January 23, 2020 by Todd
Family law parenting matters are really about people – and it tries to reflect the infinite uniqueness of us all. When a Court decides what is in the best interests of a child, it will do the best that it can to learn more about you, your child, your ex-partner and other people who are important in your child’s life.
One of the ways a Court can learn more about you is by making an order for the preparation of a report about your matter. These reports are prepared by people who are qualified as either social workers or psychologists, and who have particular experience working with children and families.
There are two main types of reports, depending on how far along the court process your matter has travelled.
Section 11F reports
Sometimes, early on in your matter, a Court may order one of these reports. They are relatively short (often between 2 and 4 pages in length), and involve you and your ex-partner sitting down with a family consultant (a family report writer employed by the Court) so that they can identify the issues in dispute in your matter and make recommendations about things that happen moving forward. The interviews will last a few hours. The family consultant will not read the subpoenaed material.
Section 62G family reports
These are longer form reports prepared by either a family consultant or a privately employed family report writer (paid either by the Court or by the parties). The person preparing your report will have individual interviews with you, the other party/s, the child and other important people in each household. They will read the subpoenaed material, and they may speak to other third parties like treating health professionals, teachers and so on. The interviews will usually take most of the day.
The report writer will speak to each party, the child and the other important people about issues important in your case. They will observe the interaction between the child, each party and other important people in individual sessions. They may, but may not, seek the views of the child.
What will the report writer be looking for?
Generally, the Court will ask the report writer to provide a report on specific issues. The report writer will likely ask everyone questions along those lines. Commonly, they will gather information about:
- The issues in dispute in your matter;
- What parenting arrangements were in place in the past, and what is happening now;
- The parenting capacity of each party;
- The relationship between the child, their parents and other important people;
- What your child would like to have happen;
- Whether there are any risks to your child in either household.
How should you approach the interviews?
Firstly, it is important for you to know that things said or done in family report interviews are not confidential.
Secondly, you should try to remain relaxed during the interviews. The family law process is a stressful process, but the role of the family consultant is to help the Court to make the best decision it can about your child. By being relaxed, you can help the family consultant do this.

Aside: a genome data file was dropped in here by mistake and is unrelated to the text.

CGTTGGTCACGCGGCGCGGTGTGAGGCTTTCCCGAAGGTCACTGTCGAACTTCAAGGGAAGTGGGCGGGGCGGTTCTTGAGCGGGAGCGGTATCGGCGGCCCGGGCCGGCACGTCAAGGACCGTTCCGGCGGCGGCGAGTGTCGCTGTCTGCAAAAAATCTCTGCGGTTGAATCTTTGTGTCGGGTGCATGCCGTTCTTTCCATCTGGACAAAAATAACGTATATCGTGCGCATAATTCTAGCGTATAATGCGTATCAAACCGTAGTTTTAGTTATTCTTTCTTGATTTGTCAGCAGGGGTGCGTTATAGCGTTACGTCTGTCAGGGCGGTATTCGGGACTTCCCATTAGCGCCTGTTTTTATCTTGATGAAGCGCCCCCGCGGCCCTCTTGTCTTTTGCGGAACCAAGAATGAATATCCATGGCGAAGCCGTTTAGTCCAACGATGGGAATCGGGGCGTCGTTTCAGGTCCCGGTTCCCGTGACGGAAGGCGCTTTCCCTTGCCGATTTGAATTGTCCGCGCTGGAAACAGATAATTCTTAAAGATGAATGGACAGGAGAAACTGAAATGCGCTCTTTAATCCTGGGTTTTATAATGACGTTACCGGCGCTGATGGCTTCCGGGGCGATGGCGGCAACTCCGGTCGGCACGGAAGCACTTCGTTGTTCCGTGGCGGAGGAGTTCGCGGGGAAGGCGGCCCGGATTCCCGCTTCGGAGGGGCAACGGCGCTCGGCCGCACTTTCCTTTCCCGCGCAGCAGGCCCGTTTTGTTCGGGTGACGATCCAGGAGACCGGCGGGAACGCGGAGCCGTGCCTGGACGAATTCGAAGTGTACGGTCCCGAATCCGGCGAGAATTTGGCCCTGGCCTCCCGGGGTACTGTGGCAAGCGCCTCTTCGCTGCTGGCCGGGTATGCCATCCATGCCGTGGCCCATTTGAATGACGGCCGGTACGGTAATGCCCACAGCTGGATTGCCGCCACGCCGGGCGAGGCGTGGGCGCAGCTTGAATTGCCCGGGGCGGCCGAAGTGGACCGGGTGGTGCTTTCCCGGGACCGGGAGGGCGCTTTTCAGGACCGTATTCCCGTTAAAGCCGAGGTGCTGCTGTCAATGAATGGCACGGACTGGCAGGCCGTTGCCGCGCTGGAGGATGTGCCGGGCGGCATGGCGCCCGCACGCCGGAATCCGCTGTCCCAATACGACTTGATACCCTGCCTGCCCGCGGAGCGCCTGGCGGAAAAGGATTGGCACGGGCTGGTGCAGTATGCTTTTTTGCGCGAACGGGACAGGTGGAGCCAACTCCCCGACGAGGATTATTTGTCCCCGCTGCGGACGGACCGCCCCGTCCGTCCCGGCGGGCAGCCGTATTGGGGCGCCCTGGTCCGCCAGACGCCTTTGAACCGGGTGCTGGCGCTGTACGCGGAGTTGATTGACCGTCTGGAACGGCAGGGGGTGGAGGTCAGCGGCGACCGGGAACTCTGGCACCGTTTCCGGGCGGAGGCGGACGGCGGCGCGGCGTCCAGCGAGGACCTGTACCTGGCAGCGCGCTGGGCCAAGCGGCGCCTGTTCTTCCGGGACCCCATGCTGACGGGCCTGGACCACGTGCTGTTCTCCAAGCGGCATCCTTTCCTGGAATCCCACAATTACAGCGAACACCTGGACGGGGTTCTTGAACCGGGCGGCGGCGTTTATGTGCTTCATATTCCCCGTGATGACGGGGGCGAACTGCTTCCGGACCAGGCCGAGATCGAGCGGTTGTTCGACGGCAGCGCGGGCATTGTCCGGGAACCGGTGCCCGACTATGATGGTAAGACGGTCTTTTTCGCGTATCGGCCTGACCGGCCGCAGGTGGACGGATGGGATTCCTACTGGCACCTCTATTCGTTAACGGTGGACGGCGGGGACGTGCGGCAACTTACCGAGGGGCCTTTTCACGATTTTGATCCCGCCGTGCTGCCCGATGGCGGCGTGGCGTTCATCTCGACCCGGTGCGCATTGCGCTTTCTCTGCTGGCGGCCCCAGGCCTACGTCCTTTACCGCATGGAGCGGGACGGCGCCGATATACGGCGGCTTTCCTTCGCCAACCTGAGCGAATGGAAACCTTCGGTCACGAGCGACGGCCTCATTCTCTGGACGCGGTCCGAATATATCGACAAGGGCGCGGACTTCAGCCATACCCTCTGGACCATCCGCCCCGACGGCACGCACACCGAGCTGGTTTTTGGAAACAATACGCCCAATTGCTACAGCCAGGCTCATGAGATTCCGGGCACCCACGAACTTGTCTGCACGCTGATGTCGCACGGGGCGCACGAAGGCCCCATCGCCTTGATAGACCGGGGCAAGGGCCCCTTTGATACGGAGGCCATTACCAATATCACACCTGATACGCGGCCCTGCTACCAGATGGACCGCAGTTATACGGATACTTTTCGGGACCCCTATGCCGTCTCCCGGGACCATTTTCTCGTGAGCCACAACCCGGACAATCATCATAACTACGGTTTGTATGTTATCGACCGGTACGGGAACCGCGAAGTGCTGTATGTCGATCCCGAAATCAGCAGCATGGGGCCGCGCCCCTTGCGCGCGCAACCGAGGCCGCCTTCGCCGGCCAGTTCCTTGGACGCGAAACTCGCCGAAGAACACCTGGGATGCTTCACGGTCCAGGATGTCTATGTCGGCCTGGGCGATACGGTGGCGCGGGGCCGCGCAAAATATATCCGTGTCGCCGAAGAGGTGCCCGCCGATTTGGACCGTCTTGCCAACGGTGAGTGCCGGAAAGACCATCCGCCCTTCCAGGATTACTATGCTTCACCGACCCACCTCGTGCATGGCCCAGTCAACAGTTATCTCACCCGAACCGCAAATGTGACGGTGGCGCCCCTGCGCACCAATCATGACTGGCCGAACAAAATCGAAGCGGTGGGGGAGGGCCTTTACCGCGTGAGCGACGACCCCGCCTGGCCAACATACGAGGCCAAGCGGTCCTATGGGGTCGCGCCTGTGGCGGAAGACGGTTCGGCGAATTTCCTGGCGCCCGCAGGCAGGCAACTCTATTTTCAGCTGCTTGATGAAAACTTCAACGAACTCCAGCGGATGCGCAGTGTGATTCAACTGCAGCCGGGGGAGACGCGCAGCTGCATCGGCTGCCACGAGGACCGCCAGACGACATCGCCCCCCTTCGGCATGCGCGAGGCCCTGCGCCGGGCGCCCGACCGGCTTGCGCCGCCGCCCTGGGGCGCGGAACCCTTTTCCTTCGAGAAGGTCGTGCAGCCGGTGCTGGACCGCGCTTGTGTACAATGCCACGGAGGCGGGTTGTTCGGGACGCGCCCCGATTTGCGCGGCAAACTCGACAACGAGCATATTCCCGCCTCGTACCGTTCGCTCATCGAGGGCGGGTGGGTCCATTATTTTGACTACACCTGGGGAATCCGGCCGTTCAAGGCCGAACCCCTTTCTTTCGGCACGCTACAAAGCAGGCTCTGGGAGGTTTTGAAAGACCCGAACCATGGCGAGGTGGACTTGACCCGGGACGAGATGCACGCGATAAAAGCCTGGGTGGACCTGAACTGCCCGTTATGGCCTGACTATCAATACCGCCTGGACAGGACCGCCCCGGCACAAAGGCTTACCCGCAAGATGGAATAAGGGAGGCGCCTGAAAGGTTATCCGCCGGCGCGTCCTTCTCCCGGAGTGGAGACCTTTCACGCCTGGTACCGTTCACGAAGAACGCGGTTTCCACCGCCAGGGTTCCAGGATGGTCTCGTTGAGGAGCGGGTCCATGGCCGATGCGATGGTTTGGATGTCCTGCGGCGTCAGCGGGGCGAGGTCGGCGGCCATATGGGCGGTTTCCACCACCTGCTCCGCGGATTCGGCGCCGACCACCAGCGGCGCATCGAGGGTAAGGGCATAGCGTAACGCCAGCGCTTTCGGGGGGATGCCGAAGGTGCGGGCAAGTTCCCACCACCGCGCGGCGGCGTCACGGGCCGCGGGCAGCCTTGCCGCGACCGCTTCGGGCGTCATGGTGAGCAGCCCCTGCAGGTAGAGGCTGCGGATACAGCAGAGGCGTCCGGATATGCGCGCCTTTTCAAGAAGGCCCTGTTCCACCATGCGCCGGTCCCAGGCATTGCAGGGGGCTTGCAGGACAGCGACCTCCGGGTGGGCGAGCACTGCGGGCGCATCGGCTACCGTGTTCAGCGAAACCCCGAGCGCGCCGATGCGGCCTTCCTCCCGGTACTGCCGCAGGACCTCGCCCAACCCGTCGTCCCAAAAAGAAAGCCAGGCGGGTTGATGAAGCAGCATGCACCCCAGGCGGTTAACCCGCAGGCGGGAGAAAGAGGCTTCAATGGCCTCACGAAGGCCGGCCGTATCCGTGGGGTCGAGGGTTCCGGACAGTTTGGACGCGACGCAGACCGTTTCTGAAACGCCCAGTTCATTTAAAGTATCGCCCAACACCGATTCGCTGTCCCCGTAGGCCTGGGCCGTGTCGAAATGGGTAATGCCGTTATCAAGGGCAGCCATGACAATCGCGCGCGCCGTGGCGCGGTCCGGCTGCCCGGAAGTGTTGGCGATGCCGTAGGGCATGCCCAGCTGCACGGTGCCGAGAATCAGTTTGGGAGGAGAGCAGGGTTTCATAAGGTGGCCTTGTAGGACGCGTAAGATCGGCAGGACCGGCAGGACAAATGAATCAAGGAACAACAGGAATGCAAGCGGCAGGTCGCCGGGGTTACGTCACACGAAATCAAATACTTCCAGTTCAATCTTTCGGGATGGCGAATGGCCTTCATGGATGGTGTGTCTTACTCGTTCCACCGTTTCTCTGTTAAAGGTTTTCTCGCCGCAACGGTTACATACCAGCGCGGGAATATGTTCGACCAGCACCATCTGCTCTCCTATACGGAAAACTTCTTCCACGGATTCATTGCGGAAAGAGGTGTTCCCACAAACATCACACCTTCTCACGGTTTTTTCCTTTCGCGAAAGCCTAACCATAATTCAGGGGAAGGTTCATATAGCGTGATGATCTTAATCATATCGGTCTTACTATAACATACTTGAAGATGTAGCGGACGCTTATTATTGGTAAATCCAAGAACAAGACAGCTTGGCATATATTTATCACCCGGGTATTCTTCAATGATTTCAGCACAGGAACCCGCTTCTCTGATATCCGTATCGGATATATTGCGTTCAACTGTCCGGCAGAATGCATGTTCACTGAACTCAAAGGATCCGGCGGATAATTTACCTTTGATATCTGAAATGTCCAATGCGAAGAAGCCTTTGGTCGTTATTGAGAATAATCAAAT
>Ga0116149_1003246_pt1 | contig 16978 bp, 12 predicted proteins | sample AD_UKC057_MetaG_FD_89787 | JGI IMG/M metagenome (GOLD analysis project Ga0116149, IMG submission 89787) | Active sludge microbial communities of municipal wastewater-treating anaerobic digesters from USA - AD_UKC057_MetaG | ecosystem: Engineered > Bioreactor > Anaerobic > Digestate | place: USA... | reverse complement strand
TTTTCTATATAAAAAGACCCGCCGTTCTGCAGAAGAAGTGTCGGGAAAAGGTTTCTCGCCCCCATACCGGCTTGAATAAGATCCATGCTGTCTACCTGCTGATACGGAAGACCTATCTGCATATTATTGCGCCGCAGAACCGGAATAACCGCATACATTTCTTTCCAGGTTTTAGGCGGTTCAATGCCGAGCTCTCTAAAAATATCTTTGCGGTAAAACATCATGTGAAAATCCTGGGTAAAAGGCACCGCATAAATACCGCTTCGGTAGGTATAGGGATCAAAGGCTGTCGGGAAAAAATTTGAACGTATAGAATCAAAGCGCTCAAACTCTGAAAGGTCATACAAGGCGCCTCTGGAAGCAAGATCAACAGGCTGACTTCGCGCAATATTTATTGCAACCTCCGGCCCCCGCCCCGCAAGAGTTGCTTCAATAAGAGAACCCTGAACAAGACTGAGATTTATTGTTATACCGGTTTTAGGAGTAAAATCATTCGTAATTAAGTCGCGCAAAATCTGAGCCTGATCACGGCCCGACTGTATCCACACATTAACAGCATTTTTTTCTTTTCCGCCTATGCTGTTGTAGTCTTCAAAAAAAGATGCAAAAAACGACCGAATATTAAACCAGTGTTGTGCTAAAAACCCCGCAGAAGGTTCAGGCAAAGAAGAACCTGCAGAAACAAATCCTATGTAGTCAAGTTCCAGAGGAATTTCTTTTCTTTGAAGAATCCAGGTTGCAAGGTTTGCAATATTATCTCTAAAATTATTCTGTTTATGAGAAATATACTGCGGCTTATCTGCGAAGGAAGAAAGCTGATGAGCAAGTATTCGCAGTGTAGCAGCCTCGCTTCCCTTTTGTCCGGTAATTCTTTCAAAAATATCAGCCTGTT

Thirdly, be honest! The report writer will likely not only have access to documents filed by the parties in their case. Likely, they will have access to records from third parties produced in response to subpoenas – for example, from the Police, Department of Communities and Justice (also known as DOCS and FACS), your child’s school, medical professionals and so on. You should assume that the Court knows the backgrounds of you, your ex-partner, your child and other important people.
Fourthly, You may wish to have a look at the documents filed in your case. But remember – this is not a memory test. The report writer will best be able to do their job if they get to meet the real you – not someone who is stressing about remembering everything in their affidavit and repeating carefully prepared lines. Just keep in mind some broad things – what you would like the Court to do, and why you want the Court to do that.
The same goes for your child. Report writers are trained to see when children are not being themselves, but are saying things they’ve been told to say. If your child has questions, that’s fine! The Family Court has produced the following brochures below to help you out:
- For children aged 5-8: Why am I going to see a Family Consultant?
- For children aged 8-12: Why am I going to see a Family Consultant?
Finally, remember that the focus on the report will be on the best interests of your child – not on your best interests or your ex-partner’s best interests.
What if you don’t agree with the family report?
It’s ok to disagree with what a family report says. It is an important piece of evidence, but it is only one piece of evidence. The Court does not need to do what the report writer says. Their evidence can be tested at a hearing and the report writer can be cross-examined.
This is when it is important to get a good lawyer on your side! However, no matter how good your lawyer is, they can only do the best with the case you give them. If there are problems with the report, it is important that you tell your lawyer what your problem is and why you have that problem. If you have some independent evidence which supports what you say, that’s even better!
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